---- Lypha dubia ---- Macquartia grisea ---- Nowickia ferox ---- Pales Pavida ---- Techina fera ---- Thelaria nigripes ----Voria ruralis ----


Other flies A-E

---  Anthomyia procellaris ---- Asteia amoena ---- Beris chalybata, Murky-legged Black Legionnaire Fly ---- Bibio clavipes ---- Bibio johannis ---- 

Bibio marci, St Mark's Fly (2) ----  Bombylius major, Bee Fly (2) ---- Bombylius minor, Heath Bee Fly ---- Callomyia speciosa ----

---- Culex pipiens (possible ID), Gnat (2) ---- Dioctria rufipes, Common Red-legged Robberfly ---- Dolichopus nigricornis ----

---- Dolichopus plumipes ---- Empis livida, Dagger Fly ---- Empis opaca ---- Empis stercorea, Dance Fly ----

Other flies F-P

 ---- Haematopota pluvialis, Notch Horned Cleg Fly  (2) ---- Hilara maura, Balloon Fly ---- Hylemya sp. ----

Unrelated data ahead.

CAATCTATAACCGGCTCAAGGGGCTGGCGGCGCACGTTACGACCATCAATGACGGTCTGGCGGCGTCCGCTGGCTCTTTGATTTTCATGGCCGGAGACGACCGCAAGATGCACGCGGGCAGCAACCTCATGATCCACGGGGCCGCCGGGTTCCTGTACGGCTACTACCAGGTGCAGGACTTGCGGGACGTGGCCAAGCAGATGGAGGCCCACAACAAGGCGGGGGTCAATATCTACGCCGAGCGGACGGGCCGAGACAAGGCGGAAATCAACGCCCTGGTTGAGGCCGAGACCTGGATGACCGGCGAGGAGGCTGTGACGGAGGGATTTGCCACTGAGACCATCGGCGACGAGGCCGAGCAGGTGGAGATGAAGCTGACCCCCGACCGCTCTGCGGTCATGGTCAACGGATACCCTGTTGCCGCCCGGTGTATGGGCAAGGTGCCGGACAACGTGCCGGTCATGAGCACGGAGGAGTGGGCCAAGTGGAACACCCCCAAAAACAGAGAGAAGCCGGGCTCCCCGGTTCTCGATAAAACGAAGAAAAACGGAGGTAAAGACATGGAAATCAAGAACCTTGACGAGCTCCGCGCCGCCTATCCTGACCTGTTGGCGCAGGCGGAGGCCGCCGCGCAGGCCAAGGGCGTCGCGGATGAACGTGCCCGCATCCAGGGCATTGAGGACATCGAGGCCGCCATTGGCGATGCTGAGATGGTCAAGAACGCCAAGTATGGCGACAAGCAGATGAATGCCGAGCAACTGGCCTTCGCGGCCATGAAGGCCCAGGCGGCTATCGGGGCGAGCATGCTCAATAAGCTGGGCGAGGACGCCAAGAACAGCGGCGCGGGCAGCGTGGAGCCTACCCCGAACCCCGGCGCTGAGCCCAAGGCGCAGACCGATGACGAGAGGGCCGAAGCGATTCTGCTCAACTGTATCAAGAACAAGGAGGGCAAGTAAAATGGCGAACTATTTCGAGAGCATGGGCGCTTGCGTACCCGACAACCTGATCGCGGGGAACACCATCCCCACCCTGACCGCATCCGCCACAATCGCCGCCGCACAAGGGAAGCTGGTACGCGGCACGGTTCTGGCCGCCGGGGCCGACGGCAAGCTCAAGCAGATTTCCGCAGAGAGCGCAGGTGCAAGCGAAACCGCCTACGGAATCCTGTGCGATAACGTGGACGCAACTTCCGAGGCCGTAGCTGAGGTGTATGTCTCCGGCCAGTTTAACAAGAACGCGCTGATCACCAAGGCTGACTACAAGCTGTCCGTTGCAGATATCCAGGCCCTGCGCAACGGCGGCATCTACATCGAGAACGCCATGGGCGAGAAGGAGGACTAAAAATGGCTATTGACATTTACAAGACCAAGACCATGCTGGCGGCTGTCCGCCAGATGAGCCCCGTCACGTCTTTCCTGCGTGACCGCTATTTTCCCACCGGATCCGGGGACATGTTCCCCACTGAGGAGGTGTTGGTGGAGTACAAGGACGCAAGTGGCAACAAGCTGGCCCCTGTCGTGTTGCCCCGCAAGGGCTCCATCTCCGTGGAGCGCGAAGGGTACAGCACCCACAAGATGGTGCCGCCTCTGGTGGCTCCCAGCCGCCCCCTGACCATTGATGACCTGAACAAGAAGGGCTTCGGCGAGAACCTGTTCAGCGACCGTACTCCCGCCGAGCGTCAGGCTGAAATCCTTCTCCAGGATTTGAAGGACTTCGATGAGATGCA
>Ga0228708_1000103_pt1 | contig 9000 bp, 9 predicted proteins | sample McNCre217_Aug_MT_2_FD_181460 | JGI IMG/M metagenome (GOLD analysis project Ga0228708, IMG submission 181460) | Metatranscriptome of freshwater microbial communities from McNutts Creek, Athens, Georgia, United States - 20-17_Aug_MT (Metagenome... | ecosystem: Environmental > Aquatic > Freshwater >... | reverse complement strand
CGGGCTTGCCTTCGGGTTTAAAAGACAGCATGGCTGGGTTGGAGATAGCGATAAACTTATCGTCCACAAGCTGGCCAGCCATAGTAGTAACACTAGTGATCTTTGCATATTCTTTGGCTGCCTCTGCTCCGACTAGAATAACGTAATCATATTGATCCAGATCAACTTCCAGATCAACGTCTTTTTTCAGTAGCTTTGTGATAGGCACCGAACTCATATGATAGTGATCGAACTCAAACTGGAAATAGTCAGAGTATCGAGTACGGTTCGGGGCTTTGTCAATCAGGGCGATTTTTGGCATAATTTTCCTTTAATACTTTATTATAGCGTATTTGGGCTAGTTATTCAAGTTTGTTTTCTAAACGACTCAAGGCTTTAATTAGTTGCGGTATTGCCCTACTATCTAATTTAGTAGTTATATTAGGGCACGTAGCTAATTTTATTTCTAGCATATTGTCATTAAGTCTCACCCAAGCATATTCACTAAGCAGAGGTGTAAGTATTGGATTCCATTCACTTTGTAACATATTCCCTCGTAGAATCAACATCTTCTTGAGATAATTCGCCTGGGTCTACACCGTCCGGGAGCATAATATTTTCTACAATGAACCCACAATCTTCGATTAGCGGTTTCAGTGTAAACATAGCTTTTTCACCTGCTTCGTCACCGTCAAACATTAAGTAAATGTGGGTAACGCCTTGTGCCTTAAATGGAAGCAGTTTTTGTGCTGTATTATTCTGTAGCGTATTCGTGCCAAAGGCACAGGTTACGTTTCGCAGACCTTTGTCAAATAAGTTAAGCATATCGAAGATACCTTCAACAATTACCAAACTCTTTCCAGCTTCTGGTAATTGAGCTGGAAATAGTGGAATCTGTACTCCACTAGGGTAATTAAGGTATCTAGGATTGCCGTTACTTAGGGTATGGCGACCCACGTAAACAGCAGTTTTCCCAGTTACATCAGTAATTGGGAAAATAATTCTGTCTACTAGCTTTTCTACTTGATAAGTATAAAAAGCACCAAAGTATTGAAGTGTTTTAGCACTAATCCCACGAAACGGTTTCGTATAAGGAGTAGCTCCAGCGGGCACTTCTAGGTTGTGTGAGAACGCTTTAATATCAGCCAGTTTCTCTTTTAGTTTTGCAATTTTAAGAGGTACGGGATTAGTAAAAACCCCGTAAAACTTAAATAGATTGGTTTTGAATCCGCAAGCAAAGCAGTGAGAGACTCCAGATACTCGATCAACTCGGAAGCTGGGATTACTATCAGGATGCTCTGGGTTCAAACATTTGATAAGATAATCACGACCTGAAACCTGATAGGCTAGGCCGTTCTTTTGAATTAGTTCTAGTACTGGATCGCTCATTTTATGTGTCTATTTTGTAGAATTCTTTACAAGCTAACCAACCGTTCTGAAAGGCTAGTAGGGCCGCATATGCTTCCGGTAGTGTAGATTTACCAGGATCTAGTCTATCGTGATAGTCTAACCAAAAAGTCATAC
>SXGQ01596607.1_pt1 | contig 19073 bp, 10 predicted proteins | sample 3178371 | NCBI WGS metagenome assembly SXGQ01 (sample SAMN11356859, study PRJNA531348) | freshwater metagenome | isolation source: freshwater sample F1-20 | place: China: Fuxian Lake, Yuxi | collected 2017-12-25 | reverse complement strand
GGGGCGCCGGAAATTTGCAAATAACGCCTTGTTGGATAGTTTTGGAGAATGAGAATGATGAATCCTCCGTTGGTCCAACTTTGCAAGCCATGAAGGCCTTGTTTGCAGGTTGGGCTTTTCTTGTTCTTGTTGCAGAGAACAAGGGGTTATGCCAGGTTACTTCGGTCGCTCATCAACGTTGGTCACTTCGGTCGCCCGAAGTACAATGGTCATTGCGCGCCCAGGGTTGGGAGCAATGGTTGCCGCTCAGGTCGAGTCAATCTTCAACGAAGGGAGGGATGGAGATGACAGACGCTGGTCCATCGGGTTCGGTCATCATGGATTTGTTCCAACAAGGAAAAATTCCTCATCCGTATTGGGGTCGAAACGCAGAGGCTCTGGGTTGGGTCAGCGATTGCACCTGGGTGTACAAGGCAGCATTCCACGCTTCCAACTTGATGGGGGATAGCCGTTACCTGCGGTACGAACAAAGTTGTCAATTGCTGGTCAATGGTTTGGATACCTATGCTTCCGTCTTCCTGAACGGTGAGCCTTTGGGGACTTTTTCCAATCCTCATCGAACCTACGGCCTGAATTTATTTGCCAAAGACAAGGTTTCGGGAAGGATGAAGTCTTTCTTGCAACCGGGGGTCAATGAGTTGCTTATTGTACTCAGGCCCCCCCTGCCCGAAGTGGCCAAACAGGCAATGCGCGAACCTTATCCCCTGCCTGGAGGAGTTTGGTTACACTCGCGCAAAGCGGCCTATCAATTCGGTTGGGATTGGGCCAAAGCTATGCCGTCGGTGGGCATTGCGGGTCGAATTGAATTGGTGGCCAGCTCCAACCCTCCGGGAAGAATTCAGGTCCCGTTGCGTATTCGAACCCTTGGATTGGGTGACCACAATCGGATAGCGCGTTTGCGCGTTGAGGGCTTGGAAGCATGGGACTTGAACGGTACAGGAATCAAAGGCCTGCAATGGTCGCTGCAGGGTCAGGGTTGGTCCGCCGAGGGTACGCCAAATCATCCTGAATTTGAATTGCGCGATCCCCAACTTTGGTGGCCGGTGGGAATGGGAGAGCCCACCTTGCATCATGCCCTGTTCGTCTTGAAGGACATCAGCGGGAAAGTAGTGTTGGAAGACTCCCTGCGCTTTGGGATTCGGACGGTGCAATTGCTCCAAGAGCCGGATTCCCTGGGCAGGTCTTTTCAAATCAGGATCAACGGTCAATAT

---- Microchrysa polita, Black-horned Gem ---- Midge (3) ---- Panorpa communis, Scorpion Fly ----

----  Panorpa germanica, Scorpion Fly (3) ---- Phaonia sp ---- Physocephala rufipes, Thick Headed Fly (2) ----- Phytomyza ilicis, Holly Leaf Miner ----

---- Phytomyza spondilyii ---- Platystoma seminationis, Signal Fly ---- Poecilobothrus nobilitatus (2) ---- Psila fimetaria ----

Other flies R-Z

---- Rhagio lineola, Snipe Fly ---- Rhagio scolopaceus, Downlooker Snipe Fly ---- Rhagoletis alternate, Rose Hip Fly (larva) ----

---- Sarcophagia carnaria, Flesh Fly ---- Scathophaga stercoraria, Common Yellow Dung Fly ---- Sepsis fulgens, Lesser Dung Fly (2) ----

---- Sicus ferrugineus: Family conopidae, Thick Headed Fly (2) ---- Sphaerocerid Fly ---- Stratiomyidea sp. ---- Suillia variegata ----

---- Sylvicola sp., Wood Gnat ---- Tabanus autumnalis, Large Marsh Horse Fly ---- Tachydromia umbrarum ----

---- Trichocera annulata, Winter Gnat ---- Xylota sylvarum ---- Unidentified Micro Flies (3 species) ----

Dragonflies & Damselflies - Odonata

---- Aeshna Cyanea, Southern Hawker Dragonfly (2) ---- Anax imperator, Emperor Dragonfly ---- 

 Ants, Bees, Sawflies & Wasps - Hymenoptera

Ants

---- Lasius niger, Common Black Ant (2) ---- Monomorium pharaonis - Pharaoh Ant ---- Formica Rufa, Red Wood Ant ---- Yellow Meadow Ant (5) ----